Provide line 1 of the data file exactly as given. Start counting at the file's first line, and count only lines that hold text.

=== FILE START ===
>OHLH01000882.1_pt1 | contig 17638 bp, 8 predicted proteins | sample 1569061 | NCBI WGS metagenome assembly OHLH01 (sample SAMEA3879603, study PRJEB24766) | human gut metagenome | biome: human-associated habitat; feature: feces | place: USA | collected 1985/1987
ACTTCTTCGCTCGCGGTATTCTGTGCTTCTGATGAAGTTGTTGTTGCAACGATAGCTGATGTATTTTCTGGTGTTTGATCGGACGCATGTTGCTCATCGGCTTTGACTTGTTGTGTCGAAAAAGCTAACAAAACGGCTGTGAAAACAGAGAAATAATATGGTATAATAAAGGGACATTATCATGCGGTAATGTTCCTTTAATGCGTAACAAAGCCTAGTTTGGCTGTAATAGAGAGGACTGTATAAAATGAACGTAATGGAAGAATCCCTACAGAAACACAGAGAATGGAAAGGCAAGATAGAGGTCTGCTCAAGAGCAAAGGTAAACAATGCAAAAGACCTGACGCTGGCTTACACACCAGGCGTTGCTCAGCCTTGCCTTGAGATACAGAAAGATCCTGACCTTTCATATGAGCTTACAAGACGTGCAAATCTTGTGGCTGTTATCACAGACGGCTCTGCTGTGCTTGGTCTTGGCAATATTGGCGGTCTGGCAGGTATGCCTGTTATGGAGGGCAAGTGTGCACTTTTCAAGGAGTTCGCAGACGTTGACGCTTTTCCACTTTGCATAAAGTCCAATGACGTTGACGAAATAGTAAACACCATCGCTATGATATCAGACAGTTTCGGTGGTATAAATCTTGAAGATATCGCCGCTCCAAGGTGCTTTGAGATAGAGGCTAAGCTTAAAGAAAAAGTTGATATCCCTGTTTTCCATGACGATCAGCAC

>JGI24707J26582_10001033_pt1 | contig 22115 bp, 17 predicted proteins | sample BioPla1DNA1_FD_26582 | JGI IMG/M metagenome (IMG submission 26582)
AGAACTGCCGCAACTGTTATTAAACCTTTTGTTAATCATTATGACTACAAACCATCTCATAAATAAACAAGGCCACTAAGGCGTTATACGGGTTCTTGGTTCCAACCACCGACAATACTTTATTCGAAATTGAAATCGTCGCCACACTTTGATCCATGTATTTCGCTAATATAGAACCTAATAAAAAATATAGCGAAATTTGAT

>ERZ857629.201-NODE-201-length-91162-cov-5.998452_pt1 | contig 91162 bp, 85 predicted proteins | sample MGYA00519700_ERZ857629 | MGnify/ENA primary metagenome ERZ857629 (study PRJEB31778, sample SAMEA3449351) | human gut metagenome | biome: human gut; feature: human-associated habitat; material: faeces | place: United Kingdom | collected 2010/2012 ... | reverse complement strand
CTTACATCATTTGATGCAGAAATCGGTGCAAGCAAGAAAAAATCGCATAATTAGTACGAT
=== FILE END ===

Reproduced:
>OHLH01000882.1_pt1 | contig 17638 bp, 8 predicted proteins | sample 1569061 | NCBI WGS metagenome assembly OHLH01 (sample SAMEA3879603, study PRJEB24766) | human gut metagenome | biome: human-associated habitat; feature: feces | place: USA | collected 1985/1987